.Neurologocal Rarities. Neuromyotonia.

Mr P. Maddison. Department of Neurology, Royal Victoria Infimary. Newcastle upon Tyne. UK


Introduction.

Neuromyotonia is a very rare condition of spontaneous, continuous muscle activity of peripheral nerve origin. It is characterized clinically by muscle twitching at rest (visible myokymia), cramps that can be triggered by voluntary or induced muscle contraction, and impaired muscle relaxation (pseudomyotonia). Often, patients also have symptoms of excessive sweating and more rarely mild muscular weakness, and paraesthesia Following the electrophysiological account in Denny-Brown & Foley 1948 of 'undulating myokymia' the first full description of the syndrome of 'continuous muscle fibre activity' was made by Isaacs (1961). He established the peripheral nerve origin of the spontaneously-occurring discharges by noting the persistence of abnormal EMG activity after proximal nerve block, no change in spontaneous muscle activity during general anaesthesia with thiopentone, and that the depolarizing muscle relaxant succinylcholine and neuromuscular blocking agent curare both produce electrical silence after a few minutes.

Pathophysiology

Neuromyotonia can sometimes be seen in isolation, or as a feature of genetically inherited diseases such as Episodic Ataxia Type I,or Hereditary Motor and Sensory Neuropathy. But most commonly, it is associated with other disorders and in many cases there seems to be an autoimmune association (Table 1).

Autoimmune aetiology.

The association of neuromyotonia with thymoma, myasthenia gravis, vitiligo, Hashimoto's thyroiditis and penicillamine treatment provided some clinical evidence of a possible autoimmune aetiology. Spontaneous remission has also been observed, a finding consistent with autoimmunity. In addition, neuromyotonia has been reported in patients with lung cancer, raising the possibility that tumour antigenic determinants are perhaps capable of triggering an autoimmune response producing antibodies that cross-react with neuronal voltage-gated ion channels.The first direct evidence of an autoimmune aetiology came from the demonstration of a significant reduction in the number of neuromyotonic discharges recorded by EMG after plasma exchange (Sinha et al. 1991). In addition, purified IgG from the same patient, when injected intraperitoneally into mice, enhanced in vitro resistance to d-tubocurarine at the neuromuscular junction of phrenic nerve hemidiaphragm preparations. Further studies showed significantly-increased acetylcholine quantal content at the neuromuscular junction in similarly treated mice, mimicking the K+ channel blocking effect of 3,4-diaminopyridine (Shillito et al. 1995). Therefore, it was proposed that the increase in nerve terminal excitability could be due to interference with the functionof neuronal K+ channels that ordinarily stabilize membrane potential. Several other patients were subsequently reported as showing an improvement in symptoms and signs following plasma exchange, confi rming the presence of a pathogenic circulating factor (Newsom-Davis & Mills 1993).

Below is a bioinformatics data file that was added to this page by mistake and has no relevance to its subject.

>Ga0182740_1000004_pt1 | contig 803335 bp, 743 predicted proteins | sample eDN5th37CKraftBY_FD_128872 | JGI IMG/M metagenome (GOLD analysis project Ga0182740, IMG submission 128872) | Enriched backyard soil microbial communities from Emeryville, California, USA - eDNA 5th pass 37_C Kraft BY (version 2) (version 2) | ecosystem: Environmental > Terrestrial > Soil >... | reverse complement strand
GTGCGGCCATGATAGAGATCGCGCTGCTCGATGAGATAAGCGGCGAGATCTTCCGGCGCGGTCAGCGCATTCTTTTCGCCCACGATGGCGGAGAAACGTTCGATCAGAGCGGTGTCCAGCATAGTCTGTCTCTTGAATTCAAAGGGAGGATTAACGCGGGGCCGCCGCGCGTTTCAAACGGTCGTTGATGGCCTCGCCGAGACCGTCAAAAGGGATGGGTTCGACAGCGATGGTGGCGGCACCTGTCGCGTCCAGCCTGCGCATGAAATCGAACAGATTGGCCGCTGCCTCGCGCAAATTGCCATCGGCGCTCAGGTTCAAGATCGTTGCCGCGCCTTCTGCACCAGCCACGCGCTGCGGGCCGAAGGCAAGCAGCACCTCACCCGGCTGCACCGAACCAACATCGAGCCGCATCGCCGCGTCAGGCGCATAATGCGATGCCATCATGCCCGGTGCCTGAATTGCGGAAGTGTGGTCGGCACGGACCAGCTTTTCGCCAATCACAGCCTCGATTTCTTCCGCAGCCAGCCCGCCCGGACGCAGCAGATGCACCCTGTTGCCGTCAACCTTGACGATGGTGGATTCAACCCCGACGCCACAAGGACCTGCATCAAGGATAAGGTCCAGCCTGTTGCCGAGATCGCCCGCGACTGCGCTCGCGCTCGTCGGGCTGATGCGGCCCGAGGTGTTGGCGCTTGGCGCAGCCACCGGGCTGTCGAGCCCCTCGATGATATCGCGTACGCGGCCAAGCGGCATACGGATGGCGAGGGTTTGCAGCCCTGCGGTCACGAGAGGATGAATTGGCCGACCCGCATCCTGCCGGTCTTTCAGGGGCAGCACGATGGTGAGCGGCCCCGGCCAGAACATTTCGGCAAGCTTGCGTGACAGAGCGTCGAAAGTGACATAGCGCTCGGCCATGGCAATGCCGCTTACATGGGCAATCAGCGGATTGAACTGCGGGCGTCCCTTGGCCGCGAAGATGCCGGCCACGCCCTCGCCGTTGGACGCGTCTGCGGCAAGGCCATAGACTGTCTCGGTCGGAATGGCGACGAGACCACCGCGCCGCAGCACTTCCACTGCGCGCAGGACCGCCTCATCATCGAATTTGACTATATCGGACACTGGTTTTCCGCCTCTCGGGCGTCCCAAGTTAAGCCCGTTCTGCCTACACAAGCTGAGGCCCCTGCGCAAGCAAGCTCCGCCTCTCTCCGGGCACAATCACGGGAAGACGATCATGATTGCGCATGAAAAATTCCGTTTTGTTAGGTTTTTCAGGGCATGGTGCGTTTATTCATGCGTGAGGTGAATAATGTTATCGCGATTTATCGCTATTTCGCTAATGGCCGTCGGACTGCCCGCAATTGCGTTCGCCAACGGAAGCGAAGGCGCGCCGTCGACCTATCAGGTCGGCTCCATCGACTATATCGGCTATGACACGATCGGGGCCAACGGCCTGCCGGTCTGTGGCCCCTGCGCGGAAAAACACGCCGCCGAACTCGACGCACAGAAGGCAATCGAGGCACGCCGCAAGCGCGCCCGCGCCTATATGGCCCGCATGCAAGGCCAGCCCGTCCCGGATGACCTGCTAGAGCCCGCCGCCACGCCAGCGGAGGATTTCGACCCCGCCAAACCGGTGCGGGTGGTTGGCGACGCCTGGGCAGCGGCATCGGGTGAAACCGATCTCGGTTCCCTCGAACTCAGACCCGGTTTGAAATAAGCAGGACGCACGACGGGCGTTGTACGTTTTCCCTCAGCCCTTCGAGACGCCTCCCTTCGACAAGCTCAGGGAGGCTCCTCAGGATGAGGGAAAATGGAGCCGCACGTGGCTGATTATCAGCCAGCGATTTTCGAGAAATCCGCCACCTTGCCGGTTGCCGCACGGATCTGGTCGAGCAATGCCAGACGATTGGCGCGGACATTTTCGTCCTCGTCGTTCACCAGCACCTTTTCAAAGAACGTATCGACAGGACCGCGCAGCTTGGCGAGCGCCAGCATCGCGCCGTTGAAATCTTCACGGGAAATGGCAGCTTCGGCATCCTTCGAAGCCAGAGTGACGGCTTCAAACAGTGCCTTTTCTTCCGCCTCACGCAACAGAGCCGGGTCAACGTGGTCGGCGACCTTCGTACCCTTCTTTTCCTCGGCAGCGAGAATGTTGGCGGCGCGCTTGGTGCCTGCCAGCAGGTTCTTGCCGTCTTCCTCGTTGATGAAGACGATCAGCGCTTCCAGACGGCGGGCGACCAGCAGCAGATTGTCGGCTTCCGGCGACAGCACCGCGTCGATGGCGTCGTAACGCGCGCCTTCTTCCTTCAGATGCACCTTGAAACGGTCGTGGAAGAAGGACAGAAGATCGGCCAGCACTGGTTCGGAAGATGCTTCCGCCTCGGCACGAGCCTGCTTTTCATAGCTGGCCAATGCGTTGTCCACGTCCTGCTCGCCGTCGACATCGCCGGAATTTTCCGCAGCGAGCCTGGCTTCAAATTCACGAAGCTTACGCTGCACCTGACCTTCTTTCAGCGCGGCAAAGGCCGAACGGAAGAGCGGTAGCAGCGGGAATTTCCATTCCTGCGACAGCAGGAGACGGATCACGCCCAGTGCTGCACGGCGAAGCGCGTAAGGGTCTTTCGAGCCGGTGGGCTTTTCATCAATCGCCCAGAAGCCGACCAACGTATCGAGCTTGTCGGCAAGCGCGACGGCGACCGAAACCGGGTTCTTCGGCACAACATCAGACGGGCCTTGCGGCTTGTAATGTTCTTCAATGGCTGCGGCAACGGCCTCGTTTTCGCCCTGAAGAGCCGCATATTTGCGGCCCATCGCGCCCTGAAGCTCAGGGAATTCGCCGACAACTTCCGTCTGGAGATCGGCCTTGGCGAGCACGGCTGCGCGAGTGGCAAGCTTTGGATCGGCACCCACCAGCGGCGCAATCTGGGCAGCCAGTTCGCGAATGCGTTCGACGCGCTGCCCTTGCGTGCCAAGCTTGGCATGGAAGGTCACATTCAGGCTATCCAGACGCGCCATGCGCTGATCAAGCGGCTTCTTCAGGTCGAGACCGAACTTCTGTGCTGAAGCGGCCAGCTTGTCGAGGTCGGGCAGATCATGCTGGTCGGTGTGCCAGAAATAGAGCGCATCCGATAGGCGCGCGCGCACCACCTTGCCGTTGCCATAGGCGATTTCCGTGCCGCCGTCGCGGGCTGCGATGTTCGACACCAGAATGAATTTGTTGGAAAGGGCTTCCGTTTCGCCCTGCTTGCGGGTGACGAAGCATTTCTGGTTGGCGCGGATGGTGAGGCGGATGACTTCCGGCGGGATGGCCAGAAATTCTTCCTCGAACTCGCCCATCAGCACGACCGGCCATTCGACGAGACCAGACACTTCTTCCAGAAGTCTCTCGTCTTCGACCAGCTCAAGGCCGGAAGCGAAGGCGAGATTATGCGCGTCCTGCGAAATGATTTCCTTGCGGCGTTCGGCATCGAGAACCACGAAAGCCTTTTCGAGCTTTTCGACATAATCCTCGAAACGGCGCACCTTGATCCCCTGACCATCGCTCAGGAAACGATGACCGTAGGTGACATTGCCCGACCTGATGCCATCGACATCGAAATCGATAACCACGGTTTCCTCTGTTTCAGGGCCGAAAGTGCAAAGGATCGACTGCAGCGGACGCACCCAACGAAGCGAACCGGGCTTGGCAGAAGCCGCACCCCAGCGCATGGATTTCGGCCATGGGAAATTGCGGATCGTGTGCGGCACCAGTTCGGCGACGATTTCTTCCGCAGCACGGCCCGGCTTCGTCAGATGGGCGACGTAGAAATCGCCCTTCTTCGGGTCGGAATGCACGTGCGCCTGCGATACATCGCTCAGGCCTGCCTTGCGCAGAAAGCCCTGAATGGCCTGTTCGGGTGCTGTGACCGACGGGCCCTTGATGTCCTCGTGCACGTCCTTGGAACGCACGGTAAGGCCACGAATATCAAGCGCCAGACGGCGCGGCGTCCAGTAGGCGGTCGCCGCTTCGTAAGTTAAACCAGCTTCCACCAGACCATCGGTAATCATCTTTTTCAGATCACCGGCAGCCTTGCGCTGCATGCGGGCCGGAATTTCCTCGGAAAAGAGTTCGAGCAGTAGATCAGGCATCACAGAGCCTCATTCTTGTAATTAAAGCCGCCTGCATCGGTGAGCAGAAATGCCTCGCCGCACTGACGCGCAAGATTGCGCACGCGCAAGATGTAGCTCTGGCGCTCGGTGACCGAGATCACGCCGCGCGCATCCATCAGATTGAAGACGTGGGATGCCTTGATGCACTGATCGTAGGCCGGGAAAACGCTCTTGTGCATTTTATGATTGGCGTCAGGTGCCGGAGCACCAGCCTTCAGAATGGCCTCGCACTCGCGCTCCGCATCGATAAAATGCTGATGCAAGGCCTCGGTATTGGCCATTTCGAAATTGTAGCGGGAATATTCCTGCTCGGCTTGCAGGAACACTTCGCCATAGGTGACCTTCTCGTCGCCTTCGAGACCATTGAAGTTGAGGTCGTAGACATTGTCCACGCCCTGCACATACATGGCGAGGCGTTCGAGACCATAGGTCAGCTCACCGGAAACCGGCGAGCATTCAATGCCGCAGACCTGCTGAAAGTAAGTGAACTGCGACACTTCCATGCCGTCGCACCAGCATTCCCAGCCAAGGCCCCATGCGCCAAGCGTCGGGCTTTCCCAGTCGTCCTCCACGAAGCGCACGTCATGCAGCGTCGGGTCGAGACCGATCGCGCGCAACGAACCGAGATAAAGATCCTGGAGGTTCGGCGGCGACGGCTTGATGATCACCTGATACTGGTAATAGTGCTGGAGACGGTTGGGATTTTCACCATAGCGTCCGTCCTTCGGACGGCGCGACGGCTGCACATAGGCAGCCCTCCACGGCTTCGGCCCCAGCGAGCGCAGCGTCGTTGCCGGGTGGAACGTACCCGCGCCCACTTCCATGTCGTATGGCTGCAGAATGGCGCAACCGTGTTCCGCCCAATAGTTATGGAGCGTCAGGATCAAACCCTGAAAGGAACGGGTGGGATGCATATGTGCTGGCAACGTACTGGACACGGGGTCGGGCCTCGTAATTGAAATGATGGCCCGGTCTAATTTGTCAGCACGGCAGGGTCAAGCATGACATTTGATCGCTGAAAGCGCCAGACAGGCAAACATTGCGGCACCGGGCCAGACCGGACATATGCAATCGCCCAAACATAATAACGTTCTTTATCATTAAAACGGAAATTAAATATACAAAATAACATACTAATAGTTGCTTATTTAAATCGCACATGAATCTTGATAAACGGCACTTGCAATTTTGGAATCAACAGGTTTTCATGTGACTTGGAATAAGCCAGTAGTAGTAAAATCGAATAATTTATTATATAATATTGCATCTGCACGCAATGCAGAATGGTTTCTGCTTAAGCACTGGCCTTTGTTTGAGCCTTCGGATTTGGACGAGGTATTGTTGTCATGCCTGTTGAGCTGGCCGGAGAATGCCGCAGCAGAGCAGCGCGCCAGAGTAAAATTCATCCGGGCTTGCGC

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Table1.Clinical associations of neuromyotonia Autoantibody-mediated or autoimmune-associated
Paraneoplastic
Thymoma with or without myasthenia gravis
Small cell lung carcinoma
Lymphoma (Hodgkin?s)
Plasmacytoma with IgM paraproteinaemia
Associated with other autoimmune disorders
Myasthenia gravis without thymoma
Diabetes mellitus (insulin or noninsulin dependent)
Chronic inflammatory demyelinating neuropathy
Guillain Barré syndrome
Addison's disease
Amyloidosis
Coeliac disease
Hypothyroidism
Penicillamine-induced in patients with rheumatoid disease
Rheumatoid disease
Systemic lupus erythematosus
Systemic sclerosis
Vitiligo
Non-immune mediated
Anterior horn cell degeneration (as part of motor neurone
disease)
Drugs: gold
Genetic: hereditary neuropathy
Idiopathic peripheral neuropathy
Infective: staphylococcal infection
Toxins: herbicide, insecticide, toluene, alcohol, timber rattle snake venom